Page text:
Art of Mastery and Lean
Last week there was an insightful article in Wired Magazine on “Why We Should Design Some Things to Be Difficult to Use” well worth reading. The article dealt with the challenge and joy in mastering how to drive an old Land Rover, a difficult task. The article at the same time gave insight into why Lean is often resisted precisely because it often disassembles the traditional skills of mastery a company has built up.
The article dealt with 5 aspects of mastery of which 2 I’d like to expand on.
1. The Pleasures of Mastery
In Dan Pink’s terrific book Drive, he explores the things that motivate us. He concludes that there are three ingredients to a happy life: autonomy, purpose and mastery. When you design the possibility of mastery into an object, you’re designing a happier life for your users.
Kids will spend endless hours riding a skate board to master a trick and many adults envelop themselves in computer games both looking to achieve mastery. In implementing Lean we are often looking to simplify how a business, a system or even part of a process works. In simplifying the way work is done we are naturally and unfortunately taking away the previous level of mastery that individuals had in how they did their work.
2. Difficulty Makes Things Exclusive
Before the 2007 crash, I consulted for a company that made software that helped banks analyze risk. I can hear your hollow laughter right now. Bank risk software guy, you had one job. Actually, the software did work really well. The problem was, nobody bought it. It seemed like a no brainer; at the time, heads of risk in banks simply waited for their counterparts around the world to email them a spreadsheet, then stitched them together. The process took hours, and the information was a day or more out of date. Our product oversaw every deal made by every trader and gave a real-time assessment of the dangers involved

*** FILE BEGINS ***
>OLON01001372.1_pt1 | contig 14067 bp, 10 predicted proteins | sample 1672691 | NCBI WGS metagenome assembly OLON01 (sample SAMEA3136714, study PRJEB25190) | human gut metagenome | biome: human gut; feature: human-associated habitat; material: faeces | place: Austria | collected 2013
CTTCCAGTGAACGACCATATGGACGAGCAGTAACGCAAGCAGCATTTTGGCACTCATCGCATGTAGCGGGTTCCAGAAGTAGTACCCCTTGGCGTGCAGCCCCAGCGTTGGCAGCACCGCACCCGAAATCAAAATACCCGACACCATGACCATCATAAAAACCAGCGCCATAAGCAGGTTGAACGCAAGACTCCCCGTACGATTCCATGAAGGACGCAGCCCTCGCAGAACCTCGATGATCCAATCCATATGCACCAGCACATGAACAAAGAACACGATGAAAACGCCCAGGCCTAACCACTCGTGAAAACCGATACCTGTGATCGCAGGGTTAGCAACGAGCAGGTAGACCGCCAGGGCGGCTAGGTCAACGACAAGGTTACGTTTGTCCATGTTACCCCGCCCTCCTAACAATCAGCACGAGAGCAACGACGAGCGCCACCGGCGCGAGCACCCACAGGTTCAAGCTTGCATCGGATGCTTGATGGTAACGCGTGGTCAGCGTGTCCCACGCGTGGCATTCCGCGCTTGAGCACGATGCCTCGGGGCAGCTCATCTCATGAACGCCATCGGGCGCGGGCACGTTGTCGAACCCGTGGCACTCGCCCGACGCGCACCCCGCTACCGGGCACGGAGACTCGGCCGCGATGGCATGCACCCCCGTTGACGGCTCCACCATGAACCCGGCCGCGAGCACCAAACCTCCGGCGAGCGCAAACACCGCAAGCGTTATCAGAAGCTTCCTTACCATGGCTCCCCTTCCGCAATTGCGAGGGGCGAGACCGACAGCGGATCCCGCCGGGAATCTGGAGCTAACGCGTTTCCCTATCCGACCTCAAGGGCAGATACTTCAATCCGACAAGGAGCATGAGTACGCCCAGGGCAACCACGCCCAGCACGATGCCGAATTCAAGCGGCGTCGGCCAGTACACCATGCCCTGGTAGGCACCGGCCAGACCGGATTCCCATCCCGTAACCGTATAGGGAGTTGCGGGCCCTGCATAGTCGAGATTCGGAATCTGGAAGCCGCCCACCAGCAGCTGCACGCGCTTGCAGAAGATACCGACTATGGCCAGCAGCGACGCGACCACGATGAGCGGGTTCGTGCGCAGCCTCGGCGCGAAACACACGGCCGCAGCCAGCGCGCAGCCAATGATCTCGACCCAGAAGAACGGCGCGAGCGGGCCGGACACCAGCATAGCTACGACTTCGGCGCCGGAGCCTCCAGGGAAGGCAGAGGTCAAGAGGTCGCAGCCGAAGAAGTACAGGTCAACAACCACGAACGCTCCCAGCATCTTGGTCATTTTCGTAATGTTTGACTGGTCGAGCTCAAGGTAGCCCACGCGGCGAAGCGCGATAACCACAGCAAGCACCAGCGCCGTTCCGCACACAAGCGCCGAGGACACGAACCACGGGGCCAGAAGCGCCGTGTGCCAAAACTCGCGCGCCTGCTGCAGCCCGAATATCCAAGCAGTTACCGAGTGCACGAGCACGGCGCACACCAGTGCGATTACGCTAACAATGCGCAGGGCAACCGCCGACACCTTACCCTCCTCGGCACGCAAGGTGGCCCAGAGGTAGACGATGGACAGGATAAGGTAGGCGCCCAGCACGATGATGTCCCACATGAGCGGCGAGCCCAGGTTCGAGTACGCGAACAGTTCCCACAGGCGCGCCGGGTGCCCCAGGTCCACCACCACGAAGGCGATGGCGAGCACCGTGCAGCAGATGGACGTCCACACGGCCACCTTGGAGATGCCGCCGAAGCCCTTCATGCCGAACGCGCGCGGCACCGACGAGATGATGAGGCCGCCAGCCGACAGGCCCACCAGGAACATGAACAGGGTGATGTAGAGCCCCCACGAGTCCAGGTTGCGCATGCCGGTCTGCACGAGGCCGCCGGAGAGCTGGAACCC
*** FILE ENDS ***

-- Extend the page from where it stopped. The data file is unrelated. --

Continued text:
As the phrase says “Knowledge or information is power”. Individuals as they work for a company especially one divided by silos or has archaic methods of work will build up a valuable reserve of knowledge. That knowledge can then be traded for favors, more knowledge or prestige. Simplifying and documenting work processes eliminates that reserve of knowledge and will often be interpreted as devaluing those individuals worth.
What to do a about these challenges? The easiest is to do nothing and allow the current status to remain, a non-option. One option is brute force and force the new ways of working to happen and hope that push back will not wear down management. The third option and most difficult is to change the Mastery. How do the old Masters become the new Masters? How do the old Masters become the Masters of the new process? How are they involved in creating the new? Do they become the owners and accountable for new process and its continuous improvement? Do they become the Masters and teachers of the new process?
Without replacing the old Mastery with new Mastery those involved will always be harking back to their previous position within the hierarchy of how things used to be. As with most change to becoming a Lean company 20% of what needs changing is systems the other 80% is people.